Gunboards Forums banner
1 - 11 of 11 Posts

·
Gold Bullet member
Joined
·
167 Posts
Discussion Starter · #1 ·
Hi, new guy here looking for advice on the best way to remove cosmo from a stock as well as the metal parts. picked up a chilean m95 and it's soaked in cosmo. any advice would be appreciated.
thanks, J
 

·
Copper Bullet member
Joined
·
1,906 Posts
First off welcome to GunBoards. Disassemble the rifle and use mineral spirts to get the excess cosmo off of the stock and action. Wrap the stock in some paper towels and place it in a black trash bag and lay it out it the sun. Keep checking it about every hour and wipe off what has bled out from within the stock. If the temp in your area gets above 75 during the day you can also place it it your attic for the same effect.
 

·
Gold Bullet member
Joined
·
4,816 Posts
Another option versus the attic (which can be a bit of a hassle) would be to place the wrapped gun and trash bag on the dash of your vehicle that is in the sun. The paper towel/black trash bag technique is called a cosmo cooker. I've heard of people even using their ovens or dish washers but I've always felt that was a bit extreme. The dash of the car works well. We all know how warm a car can get after it has been standing in the sun for a while, even in the northern latitudes...good luck !
 

·
Silver Bullet member
Joined
·
34,818 Posts
Cleaning techniques are like a certain part of human anatomy--everybody has one. Here is what I have done..

For wood:

For a very light cleaning--heated Windex applied with an old towel, thats it.
For a medium cleaning--Dow "Scrubbing Bubbles" (don't recall rinsing)
For a medium-heavy Cleaning--Orange Blast (rinse optional but recommended)
(these require a rinse with hot tap water then left to dry for a few days)
For a heavy cleaning (removes oil finish)--Murphy's Oil Soap--straight, applied with a nylon brush
For a very heavy cleaning (removes everything)--GoJo Orange pumice hand cleaner, slather it on, srcub it with a brush

Small things go in my car on a hot day, bigger things go in my backyard (need to try the trash bag technique, I use bare wood with an alunimum foil reflector in a box and periodically wipe it down). I degreased a stock once by holding them over candles, and another using a garage propane heater--I would NOT recommend either of those techniques since its a Darwin Award waiting to happen.

You can always throw stuff in the dishwasher, but that might piss off your SO.

For metal, I use either Orange Blast or MPro7 (the latter is VERY expensive, but is the best thing out there)

My cleaning is also optimized for life in a small rowhouse, when you have neighbors and smells travel, mineral oil is a bad idea.
 

·
Registered
Joined
·
184 Posts
For metal parts the best there is (and cheapest) use a pot of boiling water. Lay the metal on news paper in the backyard and pour away. Two big pots should do it! Let cool then a light coat of oil.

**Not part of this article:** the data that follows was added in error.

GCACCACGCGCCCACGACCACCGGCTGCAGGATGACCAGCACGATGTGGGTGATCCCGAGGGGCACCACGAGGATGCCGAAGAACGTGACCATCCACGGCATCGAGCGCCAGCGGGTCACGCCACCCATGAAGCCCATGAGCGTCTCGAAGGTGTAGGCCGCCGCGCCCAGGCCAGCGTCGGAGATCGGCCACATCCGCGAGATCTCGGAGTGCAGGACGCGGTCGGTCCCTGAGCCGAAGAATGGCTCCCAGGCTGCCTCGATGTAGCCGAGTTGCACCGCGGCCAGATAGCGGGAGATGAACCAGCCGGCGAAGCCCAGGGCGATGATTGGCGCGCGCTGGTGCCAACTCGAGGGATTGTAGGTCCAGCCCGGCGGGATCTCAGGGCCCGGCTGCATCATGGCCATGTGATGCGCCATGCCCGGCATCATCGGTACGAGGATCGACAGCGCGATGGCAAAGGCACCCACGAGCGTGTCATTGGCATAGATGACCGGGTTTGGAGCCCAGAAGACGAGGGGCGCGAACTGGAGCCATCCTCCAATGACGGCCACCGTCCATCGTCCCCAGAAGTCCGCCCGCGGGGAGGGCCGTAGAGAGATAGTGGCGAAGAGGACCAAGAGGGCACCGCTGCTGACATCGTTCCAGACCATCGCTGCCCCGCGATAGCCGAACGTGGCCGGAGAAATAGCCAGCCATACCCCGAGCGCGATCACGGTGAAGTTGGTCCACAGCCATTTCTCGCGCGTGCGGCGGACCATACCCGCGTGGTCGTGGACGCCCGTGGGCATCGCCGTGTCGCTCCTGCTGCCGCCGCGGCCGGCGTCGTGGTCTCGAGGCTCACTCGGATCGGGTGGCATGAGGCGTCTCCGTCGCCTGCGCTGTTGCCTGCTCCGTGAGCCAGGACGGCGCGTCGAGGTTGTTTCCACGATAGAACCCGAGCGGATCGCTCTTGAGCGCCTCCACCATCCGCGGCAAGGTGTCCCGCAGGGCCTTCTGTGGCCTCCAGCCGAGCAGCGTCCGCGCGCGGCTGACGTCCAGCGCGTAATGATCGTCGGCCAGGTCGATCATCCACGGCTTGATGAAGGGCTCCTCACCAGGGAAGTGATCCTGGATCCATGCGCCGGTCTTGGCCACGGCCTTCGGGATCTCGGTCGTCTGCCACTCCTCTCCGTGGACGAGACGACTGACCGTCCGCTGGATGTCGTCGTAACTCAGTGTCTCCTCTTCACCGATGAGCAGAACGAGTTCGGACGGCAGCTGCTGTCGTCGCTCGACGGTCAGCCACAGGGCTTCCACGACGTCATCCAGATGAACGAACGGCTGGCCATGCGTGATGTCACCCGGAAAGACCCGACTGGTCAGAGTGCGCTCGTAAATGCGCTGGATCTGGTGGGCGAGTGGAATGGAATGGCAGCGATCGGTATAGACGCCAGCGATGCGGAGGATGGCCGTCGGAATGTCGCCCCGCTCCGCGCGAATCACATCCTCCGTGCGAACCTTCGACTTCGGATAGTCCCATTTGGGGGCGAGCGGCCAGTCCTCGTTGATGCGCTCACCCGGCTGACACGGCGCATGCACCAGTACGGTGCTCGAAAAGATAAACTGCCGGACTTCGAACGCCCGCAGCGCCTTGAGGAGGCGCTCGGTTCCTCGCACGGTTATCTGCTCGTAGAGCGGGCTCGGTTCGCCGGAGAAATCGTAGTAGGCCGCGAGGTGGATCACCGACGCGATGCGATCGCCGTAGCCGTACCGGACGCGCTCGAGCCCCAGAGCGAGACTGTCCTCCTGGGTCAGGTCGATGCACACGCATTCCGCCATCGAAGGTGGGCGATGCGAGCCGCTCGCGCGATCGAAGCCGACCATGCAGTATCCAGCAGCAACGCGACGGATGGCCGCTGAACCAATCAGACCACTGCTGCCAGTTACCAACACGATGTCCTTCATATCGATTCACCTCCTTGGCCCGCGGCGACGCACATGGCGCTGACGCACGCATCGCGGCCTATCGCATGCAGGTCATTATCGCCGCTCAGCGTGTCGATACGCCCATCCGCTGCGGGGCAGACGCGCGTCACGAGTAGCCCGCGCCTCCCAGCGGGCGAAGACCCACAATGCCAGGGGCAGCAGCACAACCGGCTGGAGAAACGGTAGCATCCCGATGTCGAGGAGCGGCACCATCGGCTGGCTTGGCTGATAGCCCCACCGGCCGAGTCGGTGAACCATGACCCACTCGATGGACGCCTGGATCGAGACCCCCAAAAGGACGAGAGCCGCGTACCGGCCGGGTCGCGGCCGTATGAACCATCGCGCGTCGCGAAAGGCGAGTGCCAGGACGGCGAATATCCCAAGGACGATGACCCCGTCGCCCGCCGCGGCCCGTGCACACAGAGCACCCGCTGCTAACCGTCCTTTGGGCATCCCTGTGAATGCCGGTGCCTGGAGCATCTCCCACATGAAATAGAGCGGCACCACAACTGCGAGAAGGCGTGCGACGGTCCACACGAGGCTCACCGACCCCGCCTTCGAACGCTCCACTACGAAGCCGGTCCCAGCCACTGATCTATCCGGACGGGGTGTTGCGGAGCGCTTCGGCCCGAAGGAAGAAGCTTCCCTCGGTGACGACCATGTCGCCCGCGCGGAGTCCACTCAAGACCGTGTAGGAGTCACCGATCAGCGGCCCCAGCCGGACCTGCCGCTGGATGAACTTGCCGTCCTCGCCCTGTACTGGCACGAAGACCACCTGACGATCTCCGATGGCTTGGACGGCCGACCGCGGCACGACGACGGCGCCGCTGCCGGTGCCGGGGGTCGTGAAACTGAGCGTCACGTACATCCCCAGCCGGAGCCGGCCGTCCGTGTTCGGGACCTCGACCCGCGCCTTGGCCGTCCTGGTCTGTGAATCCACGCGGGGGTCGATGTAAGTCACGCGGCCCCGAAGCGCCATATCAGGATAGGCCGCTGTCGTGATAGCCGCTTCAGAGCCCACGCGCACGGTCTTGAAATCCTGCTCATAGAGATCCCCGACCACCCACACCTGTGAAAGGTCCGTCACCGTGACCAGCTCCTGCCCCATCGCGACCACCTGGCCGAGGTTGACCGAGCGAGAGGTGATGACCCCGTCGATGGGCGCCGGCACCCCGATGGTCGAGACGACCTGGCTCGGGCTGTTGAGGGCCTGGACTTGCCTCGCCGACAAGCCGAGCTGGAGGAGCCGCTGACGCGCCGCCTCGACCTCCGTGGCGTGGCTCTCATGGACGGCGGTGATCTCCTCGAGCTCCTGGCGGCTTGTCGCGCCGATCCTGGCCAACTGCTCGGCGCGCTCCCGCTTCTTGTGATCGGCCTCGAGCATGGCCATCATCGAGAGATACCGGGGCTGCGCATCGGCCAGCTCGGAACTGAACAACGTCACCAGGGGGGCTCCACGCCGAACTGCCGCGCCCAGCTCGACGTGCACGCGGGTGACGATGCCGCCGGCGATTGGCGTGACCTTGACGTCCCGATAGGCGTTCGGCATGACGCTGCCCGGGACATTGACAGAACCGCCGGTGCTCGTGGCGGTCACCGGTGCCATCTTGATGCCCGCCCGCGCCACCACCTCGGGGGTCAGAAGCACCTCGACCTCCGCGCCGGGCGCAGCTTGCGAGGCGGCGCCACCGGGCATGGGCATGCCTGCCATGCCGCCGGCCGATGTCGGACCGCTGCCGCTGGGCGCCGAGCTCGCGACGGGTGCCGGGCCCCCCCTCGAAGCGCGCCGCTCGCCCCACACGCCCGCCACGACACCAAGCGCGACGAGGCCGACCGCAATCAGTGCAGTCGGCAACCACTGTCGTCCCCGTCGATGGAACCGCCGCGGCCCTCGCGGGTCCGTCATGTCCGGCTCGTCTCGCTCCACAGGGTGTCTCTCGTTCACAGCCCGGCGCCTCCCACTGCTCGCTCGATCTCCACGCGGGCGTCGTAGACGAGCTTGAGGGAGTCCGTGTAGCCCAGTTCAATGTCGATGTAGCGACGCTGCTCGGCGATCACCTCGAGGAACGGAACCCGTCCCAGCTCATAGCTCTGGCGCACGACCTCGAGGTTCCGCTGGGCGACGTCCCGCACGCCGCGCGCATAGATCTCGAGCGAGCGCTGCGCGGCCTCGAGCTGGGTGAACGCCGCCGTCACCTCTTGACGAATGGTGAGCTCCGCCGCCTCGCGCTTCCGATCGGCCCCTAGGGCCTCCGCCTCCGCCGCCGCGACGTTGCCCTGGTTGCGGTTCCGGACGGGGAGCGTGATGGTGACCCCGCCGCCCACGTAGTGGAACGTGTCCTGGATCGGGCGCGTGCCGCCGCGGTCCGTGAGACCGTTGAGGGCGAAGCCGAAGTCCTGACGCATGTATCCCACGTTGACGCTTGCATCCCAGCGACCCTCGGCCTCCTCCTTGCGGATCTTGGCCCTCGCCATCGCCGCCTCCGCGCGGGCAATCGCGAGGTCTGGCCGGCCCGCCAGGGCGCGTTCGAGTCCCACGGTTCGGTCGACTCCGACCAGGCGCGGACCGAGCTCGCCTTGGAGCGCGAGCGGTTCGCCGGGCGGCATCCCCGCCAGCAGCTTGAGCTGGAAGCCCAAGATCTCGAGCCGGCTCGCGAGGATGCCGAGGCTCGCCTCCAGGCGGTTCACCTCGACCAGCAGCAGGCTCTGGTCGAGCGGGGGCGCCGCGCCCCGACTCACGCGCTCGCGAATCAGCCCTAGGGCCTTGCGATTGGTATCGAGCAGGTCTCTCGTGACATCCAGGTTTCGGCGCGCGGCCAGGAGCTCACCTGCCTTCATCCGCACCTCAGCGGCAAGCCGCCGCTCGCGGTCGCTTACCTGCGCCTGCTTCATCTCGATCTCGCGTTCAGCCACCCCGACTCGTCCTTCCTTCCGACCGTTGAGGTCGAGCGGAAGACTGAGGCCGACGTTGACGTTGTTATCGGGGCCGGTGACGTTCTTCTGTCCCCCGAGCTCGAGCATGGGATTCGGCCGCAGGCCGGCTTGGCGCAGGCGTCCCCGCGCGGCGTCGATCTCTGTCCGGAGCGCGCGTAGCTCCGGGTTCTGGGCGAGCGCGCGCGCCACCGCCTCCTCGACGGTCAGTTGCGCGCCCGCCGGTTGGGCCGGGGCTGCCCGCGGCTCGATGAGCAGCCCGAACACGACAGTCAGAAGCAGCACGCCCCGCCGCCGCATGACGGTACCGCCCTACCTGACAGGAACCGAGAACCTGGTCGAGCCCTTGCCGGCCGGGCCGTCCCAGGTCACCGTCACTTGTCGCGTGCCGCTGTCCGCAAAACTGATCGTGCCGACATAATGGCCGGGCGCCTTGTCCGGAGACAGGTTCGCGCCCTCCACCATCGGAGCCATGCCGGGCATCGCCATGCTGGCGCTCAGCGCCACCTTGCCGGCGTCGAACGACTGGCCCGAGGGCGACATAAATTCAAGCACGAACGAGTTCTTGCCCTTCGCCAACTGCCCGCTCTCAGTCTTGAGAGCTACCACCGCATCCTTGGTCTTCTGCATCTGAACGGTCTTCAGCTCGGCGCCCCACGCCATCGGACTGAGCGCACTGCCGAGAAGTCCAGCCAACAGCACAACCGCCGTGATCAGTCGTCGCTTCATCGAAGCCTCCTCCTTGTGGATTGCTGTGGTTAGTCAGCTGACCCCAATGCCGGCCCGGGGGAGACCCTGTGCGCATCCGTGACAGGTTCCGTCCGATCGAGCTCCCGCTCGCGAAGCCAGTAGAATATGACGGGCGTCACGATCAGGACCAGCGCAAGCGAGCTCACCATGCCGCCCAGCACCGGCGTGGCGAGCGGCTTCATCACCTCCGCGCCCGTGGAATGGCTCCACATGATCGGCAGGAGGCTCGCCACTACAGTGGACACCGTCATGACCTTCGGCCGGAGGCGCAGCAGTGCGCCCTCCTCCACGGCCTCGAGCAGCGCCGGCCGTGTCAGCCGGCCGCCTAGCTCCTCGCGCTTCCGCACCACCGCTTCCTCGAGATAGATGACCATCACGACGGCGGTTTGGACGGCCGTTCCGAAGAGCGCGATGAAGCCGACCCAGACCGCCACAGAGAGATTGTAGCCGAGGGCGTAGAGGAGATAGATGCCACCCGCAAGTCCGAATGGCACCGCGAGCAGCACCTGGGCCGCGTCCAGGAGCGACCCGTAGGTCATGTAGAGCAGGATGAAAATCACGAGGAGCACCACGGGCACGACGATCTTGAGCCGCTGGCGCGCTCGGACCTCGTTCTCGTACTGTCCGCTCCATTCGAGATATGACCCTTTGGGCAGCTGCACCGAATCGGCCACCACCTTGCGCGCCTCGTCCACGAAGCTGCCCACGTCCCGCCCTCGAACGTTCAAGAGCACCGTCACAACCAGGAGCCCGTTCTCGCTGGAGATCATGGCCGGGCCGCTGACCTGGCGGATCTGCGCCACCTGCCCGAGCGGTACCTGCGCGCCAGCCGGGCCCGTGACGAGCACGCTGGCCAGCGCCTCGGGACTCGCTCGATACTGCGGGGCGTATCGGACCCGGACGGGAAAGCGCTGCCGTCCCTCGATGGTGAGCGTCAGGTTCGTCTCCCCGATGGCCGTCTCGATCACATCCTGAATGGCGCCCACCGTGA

R,
Beck
 

·
Silver Bullet member
Joined
·
36,340 Posts
You can always throw stuff in the dishwasher, but that might piss off your SO.
And may turn your stock into a furry, splintery mess. Water raises the grain and a good soak will really wreck some woods. In fact I'd do any water contact real fast and dirty and dry it off ASAP. Unavoidable in some cleaning so keep it quick.

BTW just did a Francotte-Martini stock with Orange Blast. One shot and steel wool took off 150 years of Katmandu yak grease and brick dust after other solvents didn't work real well. Wiped off with a wet towel then dry and am letting it sit a few days to really dry well before doing more repair work.
 

·
Silver Bullet member
Joined
·
34,818 Posts
BTW just did a Francotte-Martini stock with Orange Blast. One shot and steel wool took off 150 years of Katmandu yak grease and brick dust after other solvents didn't work real well. Wiped off with a wet towel then dry and am letting it sit a few days to really dry well before doing more repair work.
Okay, did you spray it on and let it soak or what? Steel wood scares me, but I can scrounge up a ScotchBrite(TM) pad for this.
 

·
Registered
Joined
·
950 Posts
My .02 is use plain old sudsy ammonia 50% in water to emulsify grease, wipe on liberally (hate that word) flood the wood and/or metal, scrub with wet rags or soft scotchbrite. Wipe dry and set in front of a fan to air dry; repeat as necessary. Ammonia is cheaper than many other solvents and works amazingly well on grease/oil/wax to quickly remove finishes. Flood the stock with one end in a bucket scrub with wet rags with a fresh mixture and dry with clean rags...... the old grease melts quickly and the ammonia smell dissapates quickly.
 

·
Diamond Member
Joined
·
539 Posts
Being lazy. . . .

. . . . I use the solar method with a twist and its environmentally sound.
I have a long box filled with plain, unsented clay kitty litter (aka Speedy Dri). Stock in the box - fill with litter - set out in the sun - I shake the box periodically - does a fine job with oily stocks.
For dirty and oily I have used Simple Green - just wiping it clean with a course towel or a fine scotch brite type pad.
No water ever. :tisk:
 

·
Silver Bullet member
Joined
·
837 Posts
Wood in a black plastic garbage bag in the sun stuffed with paper towels.

For removing cosmoline from the metal the best I have found is Eezox. I have taken a few Enfields from the wrap and it only tales a few tablespoons of Eezox, a few paper towels and some q-tips and the rifle is spotless, plus it's treated with Eezox.
 
1 - 11 of 11 Posts
Top